MX Linux 17.1
Shashank Sharma’s expectations of a modern-day distribution is a lumbering Goliath, which makes this distro fall squarely into the David camp.
If what Shashank Sharma expects from a distribution is Goliath, MX Linux is definitely David, with possibly the easiest and slickest distro of 2018 so far.
The distribution is based on Debian Stable and can trace its origins to the coming together of the Mepis and antiX communities. Along with a lightweight and responsive XFCE environment, the USP for MX Linux is its userfriendliness and the array of basic and advanced custom tools. You’ll also appreciate Solus if you like distros that come with custom tools.
According to several studies, the human brain is much quicker to form negative conclusions than develop a positive opinion. You can experience this phenomenon yourself when you try a new beer or come across yet another Nicholas Cage film. If you’re impatient, you can find out this reviewers thoughts about MX Linux by glancing at the verdict box.
The latest release of MX Linux is based on Debian Stable, but the project started when the Mepis and antiX communities came together. But don’t let its ancestry cloud your judgement. The distribution ships live installable ISO images for 32- and 64-bit images. Along with XFCE desktop, the distribution boasts of a large selection of applications out of the box, including essential office and multimedia software, and even a handful of games.
You can launch the installer by clicking the icon on the desktop. The distribution features a custom installer, which asks the pertinent questions like the target location and if you choose to carve space for MX Linux, the installer launches t. You must also choose the destination for the GRUB bootloader, but that’s it. Customisations galore The XFCE desktop features a bottom panel and a sidebar that’s home to essential elements such as the volume knob and battery indicator. The launcher features a search bar to help you narrow down a specific application without having to navigate through the different categories such as Office, Multimedia and so on.
One welcome outcome of its reliance on XFCE, and perhaps its mixed heritage is that MX Linux is fast, much more so than most desktop distributions. We almost couldn’t believe it when the distribution managed to run the Snapshot tool without errors, even in a severely limited VirtualBox environment with less than 2GB RAM.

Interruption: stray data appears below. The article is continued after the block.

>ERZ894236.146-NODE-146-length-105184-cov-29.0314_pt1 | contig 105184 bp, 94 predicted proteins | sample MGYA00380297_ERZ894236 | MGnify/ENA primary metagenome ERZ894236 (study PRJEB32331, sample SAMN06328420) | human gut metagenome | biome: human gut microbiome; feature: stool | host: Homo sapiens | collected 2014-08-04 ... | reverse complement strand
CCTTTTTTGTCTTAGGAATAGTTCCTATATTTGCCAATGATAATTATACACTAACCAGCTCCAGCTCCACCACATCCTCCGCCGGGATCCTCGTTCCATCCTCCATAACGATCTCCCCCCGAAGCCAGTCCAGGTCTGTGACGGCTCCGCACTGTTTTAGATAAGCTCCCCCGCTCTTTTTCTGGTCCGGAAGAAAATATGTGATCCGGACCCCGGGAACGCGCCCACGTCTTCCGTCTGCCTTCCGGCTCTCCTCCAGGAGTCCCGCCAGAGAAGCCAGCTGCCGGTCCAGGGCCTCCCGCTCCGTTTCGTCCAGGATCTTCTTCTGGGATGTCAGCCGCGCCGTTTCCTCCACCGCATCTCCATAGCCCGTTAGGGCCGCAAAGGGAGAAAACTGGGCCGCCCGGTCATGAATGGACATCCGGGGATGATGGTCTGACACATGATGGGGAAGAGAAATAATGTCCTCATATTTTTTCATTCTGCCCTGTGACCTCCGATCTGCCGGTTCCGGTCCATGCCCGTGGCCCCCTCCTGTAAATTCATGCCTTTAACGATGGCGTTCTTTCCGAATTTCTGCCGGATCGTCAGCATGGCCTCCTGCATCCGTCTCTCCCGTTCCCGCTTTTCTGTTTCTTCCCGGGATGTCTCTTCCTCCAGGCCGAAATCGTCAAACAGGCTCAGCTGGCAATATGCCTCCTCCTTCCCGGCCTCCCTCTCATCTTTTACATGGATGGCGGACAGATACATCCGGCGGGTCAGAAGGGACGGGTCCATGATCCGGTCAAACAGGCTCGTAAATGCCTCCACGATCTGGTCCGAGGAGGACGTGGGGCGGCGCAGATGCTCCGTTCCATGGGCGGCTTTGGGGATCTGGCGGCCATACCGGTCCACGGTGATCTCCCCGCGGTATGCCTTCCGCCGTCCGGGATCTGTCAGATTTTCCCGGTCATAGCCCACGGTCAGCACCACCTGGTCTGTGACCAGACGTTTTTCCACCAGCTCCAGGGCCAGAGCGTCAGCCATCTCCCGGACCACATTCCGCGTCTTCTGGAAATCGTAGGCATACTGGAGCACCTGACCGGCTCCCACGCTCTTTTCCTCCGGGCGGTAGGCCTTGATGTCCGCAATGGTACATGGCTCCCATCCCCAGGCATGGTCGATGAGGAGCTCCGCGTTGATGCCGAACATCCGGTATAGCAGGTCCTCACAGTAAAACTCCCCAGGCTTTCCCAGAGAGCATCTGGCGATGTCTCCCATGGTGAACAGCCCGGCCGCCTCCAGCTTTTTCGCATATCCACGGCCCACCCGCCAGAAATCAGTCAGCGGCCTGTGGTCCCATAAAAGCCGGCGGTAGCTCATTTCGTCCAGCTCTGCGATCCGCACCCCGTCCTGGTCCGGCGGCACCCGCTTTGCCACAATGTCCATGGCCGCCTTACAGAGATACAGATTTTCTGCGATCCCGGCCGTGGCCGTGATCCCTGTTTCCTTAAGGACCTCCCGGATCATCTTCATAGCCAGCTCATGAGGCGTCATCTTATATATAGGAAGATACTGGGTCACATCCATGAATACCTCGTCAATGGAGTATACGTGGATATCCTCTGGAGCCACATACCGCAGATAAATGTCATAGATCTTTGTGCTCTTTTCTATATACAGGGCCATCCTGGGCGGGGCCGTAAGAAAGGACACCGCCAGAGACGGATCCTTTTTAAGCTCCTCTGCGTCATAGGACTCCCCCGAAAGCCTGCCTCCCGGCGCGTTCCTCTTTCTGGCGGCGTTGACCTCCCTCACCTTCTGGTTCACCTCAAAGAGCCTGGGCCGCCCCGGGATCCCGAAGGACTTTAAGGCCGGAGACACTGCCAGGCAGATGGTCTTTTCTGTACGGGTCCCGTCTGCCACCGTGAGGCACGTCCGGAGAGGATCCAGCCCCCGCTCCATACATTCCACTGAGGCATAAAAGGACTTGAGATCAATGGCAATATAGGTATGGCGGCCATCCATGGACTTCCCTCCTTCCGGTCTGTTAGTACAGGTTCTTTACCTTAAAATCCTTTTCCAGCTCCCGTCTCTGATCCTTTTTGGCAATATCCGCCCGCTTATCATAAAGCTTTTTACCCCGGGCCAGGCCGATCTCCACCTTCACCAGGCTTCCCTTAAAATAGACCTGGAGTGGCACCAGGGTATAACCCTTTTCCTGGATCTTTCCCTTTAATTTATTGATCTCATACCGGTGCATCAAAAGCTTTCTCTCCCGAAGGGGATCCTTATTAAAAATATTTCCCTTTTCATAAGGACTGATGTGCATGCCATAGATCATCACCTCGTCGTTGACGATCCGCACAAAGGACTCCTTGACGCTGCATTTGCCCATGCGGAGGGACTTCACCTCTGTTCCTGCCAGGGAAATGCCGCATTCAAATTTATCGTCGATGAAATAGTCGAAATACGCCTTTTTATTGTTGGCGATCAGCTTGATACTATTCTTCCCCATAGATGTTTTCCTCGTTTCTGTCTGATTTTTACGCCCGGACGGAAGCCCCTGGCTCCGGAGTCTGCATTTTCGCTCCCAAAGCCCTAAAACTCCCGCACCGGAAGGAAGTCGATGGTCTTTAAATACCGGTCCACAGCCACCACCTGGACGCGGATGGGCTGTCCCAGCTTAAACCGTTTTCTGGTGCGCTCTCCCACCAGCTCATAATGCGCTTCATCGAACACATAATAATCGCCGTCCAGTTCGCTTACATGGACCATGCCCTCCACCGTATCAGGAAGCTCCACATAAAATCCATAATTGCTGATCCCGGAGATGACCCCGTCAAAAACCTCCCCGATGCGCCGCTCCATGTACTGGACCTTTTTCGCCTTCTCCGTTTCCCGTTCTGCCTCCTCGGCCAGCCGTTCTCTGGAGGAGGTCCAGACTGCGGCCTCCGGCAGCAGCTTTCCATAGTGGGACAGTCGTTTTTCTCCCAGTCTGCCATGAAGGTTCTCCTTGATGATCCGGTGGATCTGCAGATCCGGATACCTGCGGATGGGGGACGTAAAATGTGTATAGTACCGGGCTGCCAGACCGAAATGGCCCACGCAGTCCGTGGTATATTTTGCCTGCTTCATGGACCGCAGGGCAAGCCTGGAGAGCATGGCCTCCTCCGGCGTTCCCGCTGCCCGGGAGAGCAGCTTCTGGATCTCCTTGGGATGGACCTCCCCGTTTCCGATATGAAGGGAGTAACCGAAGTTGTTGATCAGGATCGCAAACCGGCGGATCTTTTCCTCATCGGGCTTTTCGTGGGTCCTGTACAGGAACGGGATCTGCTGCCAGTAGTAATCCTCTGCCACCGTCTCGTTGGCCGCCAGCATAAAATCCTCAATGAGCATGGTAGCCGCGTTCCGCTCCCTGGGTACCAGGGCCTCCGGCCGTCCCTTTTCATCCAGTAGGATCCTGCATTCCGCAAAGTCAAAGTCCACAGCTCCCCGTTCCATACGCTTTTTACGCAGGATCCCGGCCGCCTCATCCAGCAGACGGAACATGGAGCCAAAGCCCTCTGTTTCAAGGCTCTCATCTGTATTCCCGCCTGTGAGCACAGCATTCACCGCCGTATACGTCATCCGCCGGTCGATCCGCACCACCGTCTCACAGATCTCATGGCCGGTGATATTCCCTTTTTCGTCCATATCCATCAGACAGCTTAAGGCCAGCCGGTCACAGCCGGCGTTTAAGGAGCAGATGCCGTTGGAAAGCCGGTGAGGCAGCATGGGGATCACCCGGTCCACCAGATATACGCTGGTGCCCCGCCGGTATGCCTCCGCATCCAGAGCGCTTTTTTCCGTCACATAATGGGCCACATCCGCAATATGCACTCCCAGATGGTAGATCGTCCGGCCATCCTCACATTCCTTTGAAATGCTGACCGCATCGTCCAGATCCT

Another advantage of choosing Debian Stable as its base is that MX Linux is incredibly reliable. Even when you’re horsing around with esoteric tools such as SM
Tube, which can be used to search videos on YouTube. The distribution also supports playing various audio and video formats out of the box.
The distro also boasts of several important custom tools, which the official manual refers to as advanced and basic. The latter comprises tools such as package installer, NVIDIA graphics drivers installer and more, whereas complex tools such as Snapshot, with which you can create a bootable ISO of your current installation, are identified as advanced.
You can change the appearance, including the theme and the position of the panel with the MX Tweak tool.
On the MX PackageInstaller, installed applications are greyed out, and you can use the drop-down list at the topright to list only the Installed, Upgradable and Not installed applications. The applications are sorted into appropriate categories such as Games, Graphics, Office and Torrent. You will find all these custom tools and more listed under the MX Tools menu.
In a departure from most other desktop distributions, MX Linux features a thorough offline manual, spanning more than 100 pages, and the project also hosts a forum board and user contributed video tutorials to help you acclimatise to the distribution. Where available, the user manual itself provides links to the video tutorials.
The thorough documentation and the default software set makes MX Linux ideal for newbies as well as seasoned Linux users. If you’re looking for a quick and responsive distribution, but don’t want to switch to either Arch or any other rolling-release variant, you’re unlikely to find a more versatile distribution than MX Linux.
Among its many custom tools is a live USB creator tool borrowed from antiX, and can be used to create USB device with persistent storage.